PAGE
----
July 28, 2005
Ney says he’ll vote against CAFTA
By Paul M. Krawzak
Copley News Service
WASHINGTON – Rep. Bob Ney announced Wednesday night he would vote against the Central American Free Trade Agreement, which he said fails to address any of the economic problems facing the nation.
In a statement released prior to a House vote on the controversial measure, Ney, R-St. Clairsville, said he could not support a treaty that “would do nothing to address” the $600 billion trade imbalance, job loss in Ohio, outsourcing of American jobs and illegal immigration.
Meanwhile, Rep. Ralph Regula, R-Bethlehem Township, who opposed the North American Free Trade Agreement in 1993, said he would vote in favor of CAFTA.
In terms of his congressional district, Regula said, the agreement “will mean more jobs in the short term as farmers, food processors and other manufacturers will now be able to export to this region without the 10 to 30 percent tariffs on their goods.”
Regula added that over the long term the measure would mean lower sugar prices, making the production of jams, confections and baked goods more competitive in the area.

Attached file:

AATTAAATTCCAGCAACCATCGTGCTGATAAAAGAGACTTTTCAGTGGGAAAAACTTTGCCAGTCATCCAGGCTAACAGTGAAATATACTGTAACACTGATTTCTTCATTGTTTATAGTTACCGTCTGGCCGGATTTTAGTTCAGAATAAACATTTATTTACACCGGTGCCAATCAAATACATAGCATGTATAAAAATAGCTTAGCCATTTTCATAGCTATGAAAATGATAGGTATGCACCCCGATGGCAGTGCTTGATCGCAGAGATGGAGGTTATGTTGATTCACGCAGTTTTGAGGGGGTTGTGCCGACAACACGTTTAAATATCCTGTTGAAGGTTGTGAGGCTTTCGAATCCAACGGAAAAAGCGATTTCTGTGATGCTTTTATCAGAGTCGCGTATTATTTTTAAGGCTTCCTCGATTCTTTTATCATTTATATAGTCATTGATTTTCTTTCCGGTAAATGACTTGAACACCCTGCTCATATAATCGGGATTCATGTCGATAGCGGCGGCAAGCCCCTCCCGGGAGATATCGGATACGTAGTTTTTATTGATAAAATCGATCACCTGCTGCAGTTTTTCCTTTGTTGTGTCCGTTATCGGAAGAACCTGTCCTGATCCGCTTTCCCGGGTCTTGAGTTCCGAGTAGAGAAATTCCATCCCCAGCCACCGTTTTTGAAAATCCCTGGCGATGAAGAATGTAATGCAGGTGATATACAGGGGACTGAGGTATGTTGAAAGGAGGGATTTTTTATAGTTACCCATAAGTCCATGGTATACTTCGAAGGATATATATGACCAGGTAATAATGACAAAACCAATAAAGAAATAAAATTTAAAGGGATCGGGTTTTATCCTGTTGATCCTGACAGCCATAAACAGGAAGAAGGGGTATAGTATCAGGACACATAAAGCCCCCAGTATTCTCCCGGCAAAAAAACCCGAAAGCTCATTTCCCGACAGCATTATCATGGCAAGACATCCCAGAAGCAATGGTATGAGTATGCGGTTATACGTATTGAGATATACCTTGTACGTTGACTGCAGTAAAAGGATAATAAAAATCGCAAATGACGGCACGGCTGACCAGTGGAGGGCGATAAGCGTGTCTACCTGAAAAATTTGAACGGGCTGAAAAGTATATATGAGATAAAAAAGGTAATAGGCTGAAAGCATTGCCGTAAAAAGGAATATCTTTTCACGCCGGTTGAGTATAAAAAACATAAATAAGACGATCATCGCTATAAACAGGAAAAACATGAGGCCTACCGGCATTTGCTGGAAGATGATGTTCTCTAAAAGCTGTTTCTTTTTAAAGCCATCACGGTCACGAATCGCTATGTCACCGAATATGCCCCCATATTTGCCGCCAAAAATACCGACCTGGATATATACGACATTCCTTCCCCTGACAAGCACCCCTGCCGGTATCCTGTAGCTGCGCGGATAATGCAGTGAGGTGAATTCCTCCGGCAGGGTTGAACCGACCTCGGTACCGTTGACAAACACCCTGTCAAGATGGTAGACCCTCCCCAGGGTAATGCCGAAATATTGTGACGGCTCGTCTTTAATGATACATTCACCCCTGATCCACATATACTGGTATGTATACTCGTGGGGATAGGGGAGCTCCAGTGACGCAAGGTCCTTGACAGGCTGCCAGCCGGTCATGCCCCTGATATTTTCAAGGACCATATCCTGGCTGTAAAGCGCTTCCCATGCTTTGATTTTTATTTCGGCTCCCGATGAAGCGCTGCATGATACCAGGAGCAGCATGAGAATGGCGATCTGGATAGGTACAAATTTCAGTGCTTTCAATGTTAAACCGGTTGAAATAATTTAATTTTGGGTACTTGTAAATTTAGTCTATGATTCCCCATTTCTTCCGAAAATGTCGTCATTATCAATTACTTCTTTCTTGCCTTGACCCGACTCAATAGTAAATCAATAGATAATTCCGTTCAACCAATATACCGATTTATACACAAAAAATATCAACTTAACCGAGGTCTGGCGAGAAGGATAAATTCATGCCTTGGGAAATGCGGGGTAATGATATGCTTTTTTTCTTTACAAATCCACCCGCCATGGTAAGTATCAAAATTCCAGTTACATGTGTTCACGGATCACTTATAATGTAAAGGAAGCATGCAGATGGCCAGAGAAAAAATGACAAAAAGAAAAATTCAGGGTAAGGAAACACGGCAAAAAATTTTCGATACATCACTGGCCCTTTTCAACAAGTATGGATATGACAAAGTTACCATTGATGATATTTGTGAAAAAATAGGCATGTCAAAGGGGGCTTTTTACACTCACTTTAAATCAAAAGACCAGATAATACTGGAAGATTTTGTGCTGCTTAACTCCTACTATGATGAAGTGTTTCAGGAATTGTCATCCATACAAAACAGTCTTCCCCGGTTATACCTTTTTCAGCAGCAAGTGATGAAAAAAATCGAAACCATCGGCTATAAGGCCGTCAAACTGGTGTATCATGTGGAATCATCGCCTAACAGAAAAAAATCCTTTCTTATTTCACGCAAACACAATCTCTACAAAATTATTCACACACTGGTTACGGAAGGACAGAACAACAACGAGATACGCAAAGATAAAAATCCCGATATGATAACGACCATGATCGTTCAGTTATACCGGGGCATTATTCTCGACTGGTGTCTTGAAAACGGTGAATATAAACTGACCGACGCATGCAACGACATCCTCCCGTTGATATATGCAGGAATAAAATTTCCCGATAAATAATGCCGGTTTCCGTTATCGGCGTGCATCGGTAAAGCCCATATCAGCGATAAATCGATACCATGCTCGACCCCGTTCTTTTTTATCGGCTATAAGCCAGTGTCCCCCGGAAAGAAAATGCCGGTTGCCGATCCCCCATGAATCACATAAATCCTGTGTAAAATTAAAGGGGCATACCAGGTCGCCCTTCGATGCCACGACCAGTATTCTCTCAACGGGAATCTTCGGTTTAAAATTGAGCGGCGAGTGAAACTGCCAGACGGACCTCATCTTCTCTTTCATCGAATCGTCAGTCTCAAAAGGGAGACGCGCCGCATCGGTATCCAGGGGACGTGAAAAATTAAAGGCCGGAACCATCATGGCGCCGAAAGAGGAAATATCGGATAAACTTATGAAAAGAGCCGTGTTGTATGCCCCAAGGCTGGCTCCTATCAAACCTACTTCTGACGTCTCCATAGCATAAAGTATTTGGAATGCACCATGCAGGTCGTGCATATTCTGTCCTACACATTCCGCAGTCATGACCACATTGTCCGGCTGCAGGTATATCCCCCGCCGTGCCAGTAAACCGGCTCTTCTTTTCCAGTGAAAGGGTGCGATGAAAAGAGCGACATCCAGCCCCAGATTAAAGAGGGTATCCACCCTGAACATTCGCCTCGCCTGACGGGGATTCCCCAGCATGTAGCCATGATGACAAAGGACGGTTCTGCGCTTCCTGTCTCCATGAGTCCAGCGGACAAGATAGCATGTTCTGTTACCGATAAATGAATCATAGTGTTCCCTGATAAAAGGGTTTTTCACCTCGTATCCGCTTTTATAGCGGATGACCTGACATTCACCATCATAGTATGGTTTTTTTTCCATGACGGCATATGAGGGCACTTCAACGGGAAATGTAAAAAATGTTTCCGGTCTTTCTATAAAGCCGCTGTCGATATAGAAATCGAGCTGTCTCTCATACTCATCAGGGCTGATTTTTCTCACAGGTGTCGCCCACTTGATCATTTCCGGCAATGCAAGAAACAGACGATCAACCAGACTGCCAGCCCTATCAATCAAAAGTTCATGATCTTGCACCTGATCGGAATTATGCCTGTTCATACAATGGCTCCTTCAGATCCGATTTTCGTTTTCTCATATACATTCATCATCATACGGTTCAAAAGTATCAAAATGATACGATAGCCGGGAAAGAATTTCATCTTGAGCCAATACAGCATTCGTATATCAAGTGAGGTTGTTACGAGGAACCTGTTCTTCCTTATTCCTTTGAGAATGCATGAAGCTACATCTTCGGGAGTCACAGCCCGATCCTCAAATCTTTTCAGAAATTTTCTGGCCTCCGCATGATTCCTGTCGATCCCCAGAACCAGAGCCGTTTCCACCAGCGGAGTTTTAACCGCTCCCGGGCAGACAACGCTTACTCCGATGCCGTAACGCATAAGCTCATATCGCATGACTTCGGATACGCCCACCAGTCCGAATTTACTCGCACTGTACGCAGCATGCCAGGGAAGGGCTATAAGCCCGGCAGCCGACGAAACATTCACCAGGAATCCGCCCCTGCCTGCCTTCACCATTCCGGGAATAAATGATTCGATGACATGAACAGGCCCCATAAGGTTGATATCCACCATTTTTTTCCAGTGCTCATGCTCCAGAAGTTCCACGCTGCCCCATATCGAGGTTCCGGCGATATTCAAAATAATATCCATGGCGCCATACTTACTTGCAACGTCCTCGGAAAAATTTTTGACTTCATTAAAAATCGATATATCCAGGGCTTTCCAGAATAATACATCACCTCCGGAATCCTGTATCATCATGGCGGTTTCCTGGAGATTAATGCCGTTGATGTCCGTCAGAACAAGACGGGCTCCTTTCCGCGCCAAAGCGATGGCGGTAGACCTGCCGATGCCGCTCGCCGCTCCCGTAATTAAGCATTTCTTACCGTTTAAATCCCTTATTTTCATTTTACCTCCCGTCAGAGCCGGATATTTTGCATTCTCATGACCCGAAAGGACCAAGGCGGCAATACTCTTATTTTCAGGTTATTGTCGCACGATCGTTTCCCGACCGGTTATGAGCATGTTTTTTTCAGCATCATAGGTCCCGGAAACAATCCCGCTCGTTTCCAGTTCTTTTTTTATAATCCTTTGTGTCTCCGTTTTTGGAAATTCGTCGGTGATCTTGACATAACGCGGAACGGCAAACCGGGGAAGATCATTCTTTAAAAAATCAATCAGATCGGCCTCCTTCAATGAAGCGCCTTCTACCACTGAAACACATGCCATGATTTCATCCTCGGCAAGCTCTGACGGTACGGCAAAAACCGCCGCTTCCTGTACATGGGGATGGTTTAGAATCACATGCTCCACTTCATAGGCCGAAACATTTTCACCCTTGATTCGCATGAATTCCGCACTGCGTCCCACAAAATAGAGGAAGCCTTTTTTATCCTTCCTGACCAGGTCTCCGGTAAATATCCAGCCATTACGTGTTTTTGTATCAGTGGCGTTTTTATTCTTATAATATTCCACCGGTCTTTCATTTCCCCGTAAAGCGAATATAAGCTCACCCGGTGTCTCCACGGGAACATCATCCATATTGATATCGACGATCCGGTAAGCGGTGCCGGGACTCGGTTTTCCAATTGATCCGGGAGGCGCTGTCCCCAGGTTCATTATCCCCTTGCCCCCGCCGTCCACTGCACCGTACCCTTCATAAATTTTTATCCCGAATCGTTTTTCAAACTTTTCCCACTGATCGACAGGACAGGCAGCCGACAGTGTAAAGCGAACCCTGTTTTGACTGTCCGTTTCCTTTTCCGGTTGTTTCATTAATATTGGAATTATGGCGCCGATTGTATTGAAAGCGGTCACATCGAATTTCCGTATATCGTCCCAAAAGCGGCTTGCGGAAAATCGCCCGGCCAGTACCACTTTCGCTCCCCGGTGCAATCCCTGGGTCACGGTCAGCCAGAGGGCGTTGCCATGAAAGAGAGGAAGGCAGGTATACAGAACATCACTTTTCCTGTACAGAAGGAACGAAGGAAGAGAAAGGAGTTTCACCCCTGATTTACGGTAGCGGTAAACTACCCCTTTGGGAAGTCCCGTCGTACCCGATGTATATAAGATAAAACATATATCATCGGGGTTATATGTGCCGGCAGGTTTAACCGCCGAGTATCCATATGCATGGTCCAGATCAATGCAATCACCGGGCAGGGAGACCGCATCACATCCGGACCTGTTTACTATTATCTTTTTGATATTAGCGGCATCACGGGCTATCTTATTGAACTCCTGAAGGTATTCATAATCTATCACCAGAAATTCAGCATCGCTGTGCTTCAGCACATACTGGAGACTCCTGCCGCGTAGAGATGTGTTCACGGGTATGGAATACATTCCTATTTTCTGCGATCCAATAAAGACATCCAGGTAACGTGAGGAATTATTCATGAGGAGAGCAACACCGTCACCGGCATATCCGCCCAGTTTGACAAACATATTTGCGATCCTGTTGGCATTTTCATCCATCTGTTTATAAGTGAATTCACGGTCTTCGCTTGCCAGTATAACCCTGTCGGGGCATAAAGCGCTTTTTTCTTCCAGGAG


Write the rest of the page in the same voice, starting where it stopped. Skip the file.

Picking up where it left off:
Breaking with the majority of his Republican colleagues in the House as well as President Bush, who made passage of CAFTA a priority, Ney said before the nation lowers any more trade barriers, “we must review the consequences of the policies of the past and address the problems of the present.”
The agreement would lower trade and investment barriers between the United States and six nations – the Dominican Republic, Nicaragua, El Salvador, Guatemala, Honduras and Costa Rica.
Advocates argued that CAFTA would establish a level playing field benefiting the United States by reducing tariffs on U.S. exports to the region. Almost 80 percent of Central American imports already enter the United States duty free, they said.
Opponents contend the agreement would make it easier for American companies to move production overseas, resulting in job losses in the United States.
Reps. Ted Strickland, D-Lisbon, Sherrod Brown, D-Lorain, and Tim Ryan, D-Niles, all planned to vote against CAFTA.
Ney, who has a mixed record on free-trade legislation, did not reveal how he would vote until shortly before House consideration of the measure. He said he met with “countless individuals and organizations on both sides of this important debate” before making a decision.
The Senate approved the agreement June 30.